|Title||Software-as-a-Service Optimal Scheduling of New Mexico Buildings|
|Publication Type||Conference Paper|
|Year of Publication||2015|
|Authors||Salman Mashayekh, Wei Feng, Chris Marnay, C. Birk Jones, Matthew Robinson, Hans Barsun, Leila Ghanbari, Andrea A Mammoli|
|Conference Name||European Council on an Energy Efficient Economy 2015 Summer Study|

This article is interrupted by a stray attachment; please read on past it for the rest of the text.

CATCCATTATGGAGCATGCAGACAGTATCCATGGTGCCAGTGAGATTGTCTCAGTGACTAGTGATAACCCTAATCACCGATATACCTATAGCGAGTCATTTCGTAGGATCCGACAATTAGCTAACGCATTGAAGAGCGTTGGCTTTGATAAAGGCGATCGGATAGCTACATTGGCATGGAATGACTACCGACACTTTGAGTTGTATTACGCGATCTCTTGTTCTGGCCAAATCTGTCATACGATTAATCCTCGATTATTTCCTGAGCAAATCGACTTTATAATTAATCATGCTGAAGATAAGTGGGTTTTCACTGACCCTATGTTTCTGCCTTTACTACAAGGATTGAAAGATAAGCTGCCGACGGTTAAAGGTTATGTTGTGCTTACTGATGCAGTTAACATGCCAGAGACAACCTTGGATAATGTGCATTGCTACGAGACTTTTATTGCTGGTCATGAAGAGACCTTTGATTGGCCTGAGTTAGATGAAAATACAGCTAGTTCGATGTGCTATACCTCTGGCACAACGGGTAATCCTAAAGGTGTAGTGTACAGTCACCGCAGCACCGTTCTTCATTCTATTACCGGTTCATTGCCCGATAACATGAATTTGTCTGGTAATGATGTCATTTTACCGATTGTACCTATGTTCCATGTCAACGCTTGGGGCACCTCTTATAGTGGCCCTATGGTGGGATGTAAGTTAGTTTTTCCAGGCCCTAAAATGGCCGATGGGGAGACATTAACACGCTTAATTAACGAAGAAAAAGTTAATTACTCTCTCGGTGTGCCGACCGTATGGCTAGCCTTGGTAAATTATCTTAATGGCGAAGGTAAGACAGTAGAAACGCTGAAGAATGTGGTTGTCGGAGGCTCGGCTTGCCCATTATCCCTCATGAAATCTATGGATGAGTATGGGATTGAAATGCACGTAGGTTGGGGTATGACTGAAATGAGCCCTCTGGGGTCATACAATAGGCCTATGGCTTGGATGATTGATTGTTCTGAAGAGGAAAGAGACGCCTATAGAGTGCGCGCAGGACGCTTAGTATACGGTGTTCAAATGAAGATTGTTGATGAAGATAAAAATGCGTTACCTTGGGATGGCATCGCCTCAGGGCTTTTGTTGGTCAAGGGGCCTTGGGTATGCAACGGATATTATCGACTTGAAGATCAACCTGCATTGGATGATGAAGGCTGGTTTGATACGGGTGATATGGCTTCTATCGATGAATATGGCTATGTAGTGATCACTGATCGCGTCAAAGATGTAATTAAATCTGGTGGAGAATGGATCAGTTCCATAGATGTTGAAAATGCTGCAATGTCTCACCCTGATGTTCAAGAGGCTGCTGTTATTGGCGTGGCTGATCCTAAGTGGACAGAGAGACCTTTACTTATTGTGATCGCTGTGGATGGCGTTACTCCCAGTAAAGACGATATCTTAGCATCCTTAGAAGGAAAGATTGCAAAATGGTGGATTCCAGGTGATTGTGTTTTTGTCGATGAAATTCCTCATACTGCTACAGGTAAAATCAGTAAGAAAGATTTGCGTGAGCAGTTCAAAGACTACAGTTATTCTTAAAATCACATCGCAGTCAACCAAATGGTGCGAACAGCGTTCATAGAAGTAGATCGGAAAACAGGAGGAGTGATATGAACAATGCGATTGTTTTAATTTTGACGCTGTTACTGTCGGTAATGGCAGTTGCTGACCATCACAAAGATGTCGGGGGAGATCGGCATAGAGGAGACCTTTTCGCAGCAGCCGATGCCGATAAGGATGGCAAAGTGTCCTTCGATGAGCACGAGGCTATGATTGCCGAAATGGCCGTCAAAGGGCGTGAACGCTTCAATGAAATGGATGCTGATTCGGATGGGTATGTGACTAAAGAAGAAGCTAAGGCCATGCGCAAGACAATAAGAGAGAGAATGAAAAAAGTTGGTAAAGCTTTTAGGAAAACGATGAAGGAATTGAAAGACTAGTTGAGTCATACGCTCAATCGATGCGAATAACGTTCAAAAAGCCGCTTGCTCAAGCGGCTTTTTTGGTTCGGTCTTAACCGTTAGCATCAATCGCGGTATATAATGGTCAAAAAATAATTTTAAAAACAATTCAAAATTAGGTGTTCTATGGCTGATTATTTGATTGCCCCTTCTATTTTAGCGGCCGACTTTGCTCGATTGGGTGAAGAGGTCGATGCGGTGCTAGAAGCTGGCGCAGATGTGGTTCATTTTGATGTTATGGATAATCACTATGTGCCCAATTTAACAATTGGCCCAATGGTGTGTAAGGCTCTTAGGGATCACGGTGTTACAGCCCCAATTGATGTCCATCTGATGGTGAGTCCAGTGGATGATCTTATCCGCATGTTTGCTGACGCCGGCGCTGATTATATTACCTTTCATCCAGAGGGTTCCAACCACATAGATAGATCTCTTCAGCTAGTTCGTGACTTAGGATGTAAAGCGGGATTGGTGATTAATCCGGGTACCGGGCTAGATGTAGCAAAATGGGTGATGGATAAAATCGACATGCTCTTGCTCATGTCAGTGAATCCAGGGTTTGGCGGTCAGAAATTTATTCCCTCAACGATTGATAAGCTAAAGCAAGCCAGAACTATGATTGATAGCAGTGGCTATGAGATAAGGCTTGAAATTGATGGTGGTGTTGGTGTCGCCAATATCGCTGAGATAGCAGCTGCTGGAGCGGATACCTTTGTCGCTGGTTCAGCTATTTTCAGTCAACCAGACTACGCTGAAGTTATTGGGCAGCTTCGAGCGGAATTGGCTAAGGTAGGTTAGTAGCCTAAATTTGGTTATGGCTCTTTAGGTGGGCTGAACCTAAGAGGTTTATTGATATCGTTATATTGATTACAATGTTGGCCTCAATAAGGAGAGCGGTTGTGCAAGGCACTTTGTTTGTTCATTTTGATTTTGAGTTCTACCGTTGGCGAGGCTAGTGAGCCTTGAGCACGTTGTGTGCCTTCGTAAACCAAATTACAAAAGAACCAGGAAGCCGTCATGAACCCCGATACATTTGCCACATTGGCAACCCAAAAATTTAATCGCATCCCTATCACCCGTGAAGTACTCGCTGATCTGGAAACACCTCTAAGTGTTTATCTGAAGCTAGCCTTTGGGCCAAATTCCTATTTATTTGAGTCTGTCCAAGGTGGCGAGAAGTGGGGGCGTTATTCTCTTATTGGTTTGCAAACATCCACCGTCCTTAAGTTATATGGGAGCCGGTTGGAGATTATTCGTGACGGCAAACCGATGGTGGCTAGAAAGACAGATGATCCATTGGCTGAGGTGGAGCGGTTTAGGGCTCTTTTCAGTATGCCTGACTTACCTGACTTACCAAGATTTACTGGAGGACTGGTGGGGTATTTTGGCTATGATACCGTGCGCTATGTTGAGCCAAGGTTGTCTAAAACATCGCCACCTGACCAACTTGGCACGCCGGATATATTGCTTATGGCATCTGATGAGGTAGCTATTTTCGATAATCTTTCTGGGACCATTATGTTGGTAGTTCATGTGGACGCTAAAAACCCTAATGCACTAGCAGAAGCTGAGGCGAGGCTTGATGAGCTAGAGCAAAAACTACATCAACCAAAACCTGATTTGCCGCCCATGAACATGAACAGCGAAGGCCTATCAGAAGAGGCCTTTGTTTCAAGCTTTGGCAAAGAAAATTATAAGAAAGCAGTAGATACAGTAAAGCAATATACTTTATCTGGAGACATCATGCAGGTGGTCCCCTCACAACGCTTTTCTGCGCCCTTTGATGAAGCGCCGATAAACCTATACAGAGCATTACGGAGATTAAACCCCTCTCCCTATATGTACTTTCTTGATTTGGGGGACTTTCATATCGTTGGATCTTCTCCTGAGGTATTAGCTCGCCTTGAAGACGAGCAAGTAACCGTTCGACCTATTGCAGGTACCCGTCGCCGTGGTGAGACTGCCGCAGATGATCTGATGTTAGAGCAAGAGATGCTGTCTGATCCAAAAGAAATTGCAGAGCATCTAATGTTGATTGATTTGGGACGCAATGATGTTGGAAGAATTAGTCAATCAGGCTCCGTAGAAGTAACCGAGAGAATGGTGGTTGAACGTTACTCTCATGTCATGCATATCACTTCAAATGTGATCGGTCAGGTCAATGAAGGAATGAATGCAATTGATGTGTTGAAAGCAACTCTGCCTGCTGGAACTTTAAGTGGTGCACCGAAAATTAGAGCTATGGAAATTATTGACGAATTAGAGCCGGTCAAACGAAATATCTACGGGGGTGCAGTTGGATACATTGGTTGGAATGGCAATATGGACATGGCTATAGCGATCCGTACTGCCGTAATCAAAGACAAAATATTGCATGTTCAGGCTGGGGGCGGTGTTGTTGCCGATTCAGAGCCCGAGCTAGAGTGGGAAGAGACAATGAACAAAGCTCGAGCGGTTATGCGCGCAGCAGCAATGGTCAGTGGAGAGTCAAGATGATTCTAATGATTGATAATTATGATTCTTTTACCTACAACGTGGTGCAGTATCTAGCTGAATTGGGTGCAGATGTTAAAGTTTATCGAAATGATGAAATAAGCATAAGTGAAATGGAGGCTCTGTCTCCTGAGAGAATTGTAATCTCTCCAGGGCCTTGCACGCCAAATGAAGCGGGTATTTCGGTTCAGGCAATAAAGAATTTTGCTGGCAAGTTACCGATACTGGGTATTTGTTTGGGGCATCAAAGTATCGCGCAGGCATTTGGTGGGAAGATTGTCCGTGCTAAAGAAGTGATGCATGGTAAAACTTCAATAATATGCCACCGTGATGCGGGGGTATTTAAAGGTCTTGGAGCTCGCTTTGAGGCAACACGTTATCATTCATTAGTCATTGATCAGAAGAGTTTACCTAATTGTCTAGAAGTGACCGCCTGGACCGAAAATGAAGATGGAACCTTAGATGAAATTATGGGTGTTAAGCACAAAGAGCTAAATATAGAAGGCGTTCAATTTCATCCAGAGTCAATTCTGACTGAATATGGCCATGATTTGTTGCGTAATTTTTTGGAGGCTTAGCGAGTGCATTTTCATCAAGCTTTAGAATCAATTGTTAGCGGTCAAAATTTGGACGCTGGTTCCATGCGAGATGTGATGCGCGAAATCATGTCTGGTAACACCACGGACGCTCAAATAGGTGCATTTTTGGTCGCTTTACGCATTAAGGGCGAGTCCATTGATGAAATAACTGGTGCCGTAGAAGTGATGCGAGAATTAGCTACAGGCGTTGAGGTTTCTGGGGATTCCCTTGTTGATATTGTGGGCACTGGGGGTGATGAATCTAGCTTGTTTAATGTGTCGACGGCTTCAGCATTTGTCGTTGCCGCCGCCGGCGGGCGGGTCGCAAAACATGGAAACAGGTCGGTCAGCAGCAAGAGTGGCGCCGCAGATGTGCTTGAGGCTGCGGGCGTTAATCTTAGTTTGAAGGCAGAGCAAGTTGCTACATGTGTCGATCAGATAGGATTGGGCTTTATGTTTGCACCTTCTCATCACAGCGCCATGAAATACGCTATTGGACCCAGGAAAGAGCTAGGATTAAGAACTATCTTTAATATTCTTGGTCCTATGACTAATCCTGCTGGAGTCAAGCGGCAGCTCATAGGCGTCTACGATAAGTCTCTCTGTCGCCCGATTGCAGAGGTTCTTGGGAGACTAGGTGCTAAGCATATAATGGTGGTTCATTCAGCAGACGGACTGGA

The University of New Mexico (UNM) and Lawrence Berkeley National Laboratory (LBNL) are demonstrating building and microgrid remote optimisation using a software as-a-service (SaaS) configuration for the complex and highly efficient UNM Mechanical Engineering Building (MEblg), which uses only about 40% as much energy as typical. The SaaS approach lowers weekly electricity bills by a third under the most favourable conditions, and over an 8 week test during summer 2014, an 11% cost reduction was achieved overall. The building's heating, ventilation, and air conditioning (HVAC) system incorporates cooling assisted by a 232 m2 solar thermal array providing heat to a 70 kWth absorption chiller, as well as wintertime heating. A 30 m3 hot thermal storage tank makes heat available at night for both heating and absorption cooling. Additionally, 350 m3 of chilled water (CHW) storage shifts the considerable cooling electrical load of this high desert location off-peak. The big energy and cost savings come from more efficient use of storage compared to the baseline strategy of fully charging the CHW tanks whenever solar production allows. Parasitic loads become significant at these very low energy consumption levels. A MEblg model has been built on LBNL's Distributed Energy Resources Customer Adoption Model (DER-CAM) platform, and a direct MySQL interface delivers daily week-ahead scheduling based on weather forecasts, loads, tariffs, etc. The approach is complex, involving multiple vulnerable interfaces and execution steps. Failure analysis shows that despite the notable potential cost and energy savings, DER-CAM schedules are reliably delivered less than half the time, and implementation accuracy for storage charging-discharging and absorption chiller operation is poor, suggesting better methods and device modelling could improve results. The goal of this work is to find low cost methods for achieving bill and energy savings, and not to achieve outstanding technical performance, which might be cost prohibitive given the small absolute energy savings. MEblg results are reported and set-up described for similar control of a large nearby office building, One Sun Plaza.
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